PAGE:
The COVID-19 pandemic has forced most clinical trial sites to throw their plans for 2020 out the window. Teams have been reduced in size due to necessary furloughs as case numbers have spiked and dipped in waves across the United States. However, confronting a growing demand for new clinical trials, sites are being forced to adapt yet again as they attempt to rebuild their teams on the fly.
Employees may be asked to return to a familiar workplace, but they will almost certainly be faced with unfamiliar challenges. This includes an increased study workload, an expectation of flexibility in task type and the need to quickly learn new technologies and therapeutic areas.
How can sites prepare for the looming trial boom while protecting their teams from burnout? The answer might lie in the response our team observed from one community hospital. In the beginning stages of the COVID-19 outbreak in the United States, the greater Seattle area represented the country’s epicenter. Months later, the area is a leading example in creative recovery efforts. Here’s how Seattle’s Evergreen Health rallied in the face of the crisis, partnered with public health officials to flatten the region’s pandemic curve and brought testing and treatment to patients in record time.
Tip #1: Redeploy Furloughed Staff
Furloughs enable companies to reduce staffing costs while sidestepping layoffs, and are especially helpful during times when many industries are at a near stand-still. Furloughed employees either work a schedule of reduced hours or, as is more common now, are put on leaves that can last as long as the company needs. Evergreen Health was able to avoid staff layoffs by hiring from other areas of the hospital that had been forced to shut down amid the growing crisis. Approximately twenty individuals who had been furloughed or otherwise offboarded from other departments were brought on. Now, there was a new challenge. How do you train a team that has zero exposure to research projects?
By reaching out to managers to ask key questions, the team was able to triage the labor pool in an efficient manner. Nurses and medical assistants were able to be trained on GCP and ethics guidelines. Nurses with clinical research experience were strategically chosen from departments where research was already happening or planned to be happening. This helped allow for on-the-ground training for future COVID-19 and non-COVID research at the hospital. Evergreen was able to provide pay for low census employees to perform chart review studies in order to determine the best course of action for treatment and trials.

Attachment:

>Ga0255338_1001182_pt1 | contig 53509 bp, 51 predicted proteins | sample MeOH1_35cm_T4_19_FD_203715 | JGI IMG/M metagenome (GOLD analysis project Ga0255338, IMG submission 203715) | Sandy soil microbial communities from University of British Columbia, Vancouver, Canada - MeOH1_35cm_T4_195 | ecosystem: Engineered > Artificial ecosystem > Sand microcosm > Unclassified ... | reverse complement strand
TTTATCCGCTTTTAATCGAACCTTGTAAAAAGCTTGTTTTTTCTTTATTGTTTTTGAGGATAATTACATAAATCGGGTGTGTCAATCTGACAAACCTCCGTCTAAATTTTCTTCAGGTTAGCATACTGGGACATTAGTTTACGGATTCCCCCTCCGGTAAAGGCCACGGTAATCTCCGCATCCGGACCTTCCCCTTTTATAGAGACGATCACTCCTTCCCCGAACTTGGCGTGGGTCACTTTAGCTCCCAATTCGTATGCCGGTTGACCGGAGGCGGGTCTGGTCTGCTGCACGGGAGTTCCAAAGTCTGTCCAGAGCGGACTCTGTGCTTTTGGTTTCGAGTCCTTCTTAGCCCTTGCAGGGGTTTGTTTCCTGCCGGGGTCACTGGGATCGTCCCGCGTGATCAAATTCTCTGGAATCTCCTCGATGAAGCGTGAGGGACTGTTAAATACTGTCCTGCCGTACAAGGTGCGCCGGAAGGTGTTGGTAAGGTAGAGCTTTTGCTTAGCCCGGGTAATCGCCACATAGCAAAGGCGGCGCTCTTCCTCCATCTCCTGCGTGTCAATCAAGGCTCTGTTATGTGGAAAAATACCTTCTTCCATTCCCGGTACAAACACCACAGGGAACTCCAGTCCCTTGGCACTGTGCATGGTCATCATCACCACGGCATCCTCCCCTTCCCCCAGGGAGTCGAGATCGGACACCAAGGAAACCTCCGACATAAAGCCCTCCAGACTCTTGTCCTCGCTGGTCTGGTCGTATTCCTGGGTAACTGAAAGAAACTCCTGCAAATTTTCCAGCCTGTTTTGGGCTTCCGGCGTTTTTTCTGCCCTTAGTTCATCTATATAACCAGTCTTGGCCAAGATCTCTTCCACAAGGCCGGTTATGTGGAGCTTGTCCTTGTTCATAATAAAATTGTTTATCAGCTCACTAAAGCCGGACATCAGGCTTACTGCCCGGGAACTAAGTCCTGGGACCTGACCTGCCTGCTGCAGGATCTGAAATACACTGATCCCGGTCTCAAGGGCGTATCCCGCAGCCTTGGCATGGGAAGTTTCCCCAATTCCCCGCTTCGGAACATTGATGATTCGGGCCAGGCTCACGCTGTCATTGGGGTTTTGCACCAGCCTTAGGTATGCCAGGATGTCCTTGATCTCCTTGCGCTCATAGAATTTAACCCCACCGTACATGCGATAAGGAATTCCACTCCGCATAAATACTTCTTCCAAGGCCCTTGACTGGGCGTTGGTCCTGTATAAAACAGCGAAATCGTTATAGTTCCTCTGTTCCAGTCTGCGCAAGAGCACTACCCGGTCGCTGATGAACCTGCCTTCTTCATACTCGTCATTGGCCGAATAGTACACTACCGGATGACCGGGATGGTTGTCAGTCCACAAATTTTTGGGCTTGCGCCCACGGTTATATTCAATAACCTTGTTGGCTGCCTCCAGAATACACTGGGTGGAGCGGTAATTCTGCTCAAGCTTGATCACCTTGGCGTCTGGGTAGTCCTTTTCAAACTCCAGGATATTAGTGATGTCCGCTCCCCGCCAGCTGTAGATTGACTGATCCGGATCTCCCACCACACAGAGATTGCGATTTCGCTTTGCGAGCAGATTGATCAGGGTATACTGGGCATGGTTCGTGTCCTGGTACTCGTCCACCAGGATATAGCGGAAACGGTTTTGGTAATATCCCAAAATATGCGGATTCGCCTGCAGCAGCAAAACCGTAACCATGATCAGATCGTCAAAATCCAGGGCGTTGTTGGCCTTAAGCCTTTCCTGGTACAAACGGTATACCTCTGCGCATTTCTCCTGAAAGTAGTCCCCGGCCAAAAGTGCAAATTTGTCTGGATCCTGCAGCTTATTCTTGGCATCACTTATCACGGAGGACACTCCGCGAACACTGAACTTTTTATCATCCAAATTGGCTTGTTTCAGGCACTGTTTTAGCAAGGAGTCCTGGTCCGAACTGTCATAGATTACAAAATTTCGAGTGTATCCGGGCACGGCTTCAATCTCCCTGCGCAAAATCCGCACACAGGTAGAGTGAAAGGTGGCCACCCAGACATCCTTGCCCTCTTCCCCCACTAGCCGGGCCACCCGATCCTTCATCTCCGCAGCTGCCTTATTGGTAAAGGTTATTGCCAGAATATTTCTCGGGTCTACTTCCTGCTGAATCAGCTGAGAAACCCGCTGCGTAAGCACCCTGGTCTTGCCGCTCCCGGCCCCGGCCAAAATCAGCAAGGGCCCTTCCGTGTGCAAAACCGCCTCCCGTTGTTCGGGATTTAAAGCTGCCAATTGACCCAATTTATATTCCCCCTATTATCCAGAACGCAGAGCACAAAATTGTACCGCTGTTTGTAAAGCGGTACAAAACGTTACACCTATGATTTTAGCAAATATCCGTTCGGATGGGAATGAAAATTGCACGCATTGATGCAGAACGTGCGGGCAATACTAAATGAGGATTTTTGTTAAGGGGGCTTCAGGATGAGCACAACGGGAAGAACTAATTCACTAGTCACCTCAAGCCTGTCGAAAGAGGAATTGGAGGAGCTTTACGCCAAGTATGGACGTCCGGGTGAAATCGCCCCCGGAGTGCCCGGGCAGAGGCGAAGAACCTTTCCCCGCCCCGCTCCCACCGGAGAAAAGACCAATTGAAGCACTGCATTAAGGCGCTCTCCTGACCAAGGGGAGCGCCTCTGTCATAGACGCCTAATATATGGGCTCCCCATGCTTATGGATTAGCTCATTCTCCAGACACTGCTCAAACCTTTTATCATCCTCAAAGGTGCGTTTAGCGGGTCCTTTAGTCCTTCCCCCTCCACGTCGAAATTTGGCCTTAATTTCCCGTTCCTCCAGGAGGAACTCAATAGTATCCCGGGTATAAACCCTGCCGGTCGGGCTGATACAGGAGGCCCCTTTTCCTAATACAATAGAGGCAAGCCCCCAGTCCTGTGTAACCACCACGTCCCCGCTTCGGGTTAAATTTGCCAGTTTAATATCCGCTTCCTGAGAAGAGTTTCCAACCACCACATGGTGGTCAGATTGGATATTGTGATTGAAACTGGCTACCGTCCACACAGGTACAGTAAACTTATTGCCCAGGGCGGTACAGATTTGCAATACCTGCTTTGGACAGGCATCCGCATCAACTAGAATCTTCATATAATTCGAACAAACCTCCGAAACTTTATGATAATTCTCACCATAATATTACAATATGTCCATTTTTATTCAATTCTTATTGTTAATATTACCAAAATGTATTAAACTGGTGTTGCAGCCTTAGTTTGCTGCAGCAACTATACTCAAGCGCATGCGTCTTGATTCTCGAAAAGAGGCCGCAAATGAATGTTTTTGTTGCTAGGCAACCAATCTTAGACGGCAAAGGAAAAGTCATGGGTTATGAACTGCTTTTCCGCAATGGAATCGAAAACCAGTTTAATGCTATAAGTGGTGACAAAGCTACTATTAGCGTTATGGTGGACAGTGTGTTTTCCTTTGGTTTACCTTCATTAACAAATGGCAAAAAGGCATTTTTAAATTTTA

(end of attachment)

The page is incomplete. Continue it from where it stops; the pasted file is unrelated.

Tip #2: Ask Sponsors for Help
Archana Sah, a pharma industry leader, recently said on the SCRS Oncology FireSide Chat webinar series that sponsors appreciate sites thinking outside of the box to offer solutions2. We are all in the industry to help people. Do not hesitate to ask sponsor partners for help! Other sites are likely to have similar struggles and you can leverage experiences and resources. For example, for COVID-19 vaccine and treatment trials, rapid patient enrollment and data entry are critical for population health. Do not shy away from asking for additional labor support to assist with these trials.
Tip #3: Use Contingent Staffing
According to WCG CenterWatch, 10 percent of sites complain of not having enough employees to restart sites3. As sites begin to reopen and reactivate after months of studies being on hold, the ability of sites to be flexible with hiring is also contingent on revenue. There is a balance between being able to hire employees directly while wondering if you will have consistent work for them. Utilizing a contract workforce allows sites to scale hiring with the number of trials and enrollment expectations.
Partnering with staffing vendors also allows sites to work around organizational hiring freezes by utilizing contract workforce that is not employed directly with the site. This provides an option for busy departments like Clinical Research to hire the support they need while not violating the directives of the organization. Given the necessity and priority of clinical research, especially in relation to COVID-19 treatment and vaccine trials, having adequate staffing is essential to hit aggressive timelines and alleviate the pressure of a workforce with health concerns of their own.
As the clinical research professionals look ahead to an uncertain future, there are lessons to be learned from sites that have found strength in flexibility. In many ways, this means getting creative to build the best team possible. Redeploying furloughed employees, asking sponsors for help and tapping into a contingent workforce are three ways sites can do just that. An event like COVID-19 affects all of us, and it requires the full resources of our organizations to reach a sustainable solution for employees, patients and the communities they call home.
Note: This article originally appeared in the Fall 2020 edition of SCRS InSite: The Global Journal for Clinical Research Sites.
- Jamula, A.CCRC, Research Director, Evergreen Health (April, 2020). Phone interview.
- SCRS. “Oncology Webinar Series – The Shift in Oncology Trials during Stay at Home – A Fireside Chat.” (August, 2020) https://customer28911c419.portal.membersuite.com/events/ViewEvent.aspx?contextID=fbf07b1c-0078-cd67-d848-1bdd0b639722
- WCG Clinical. “Resource Center: COVID-19 and Clinical Trial Operations, COVID-19 Trial Insights.” (August, 2020) https://www.wcgclinical.com/covid-19/?mkt_tok=eyJpIjoiWkRreFl6TXhaV1UxTWpjMyIsInQiOiJHNDJoemYzeWp0OW1nNWQybndVTVowaWFJSXVUSERUVFBYc1hmNGo5VDREXC9XM3lQc2pCY1FGTWpJbDhMK2E1UEtuem5qUlgydmZyS2Q5aXBmNHFTUjVuYVBsa2Z1RnRMRHl4Q0FZdk4yRWEyQXRGZHJyVGNCUFwvUE1nYkUwY0FDIn0%3D#insights
About the Author
Nicole Mills is Director of Clinical Research at Medix and currently works in our Scottsdale, Arizona office.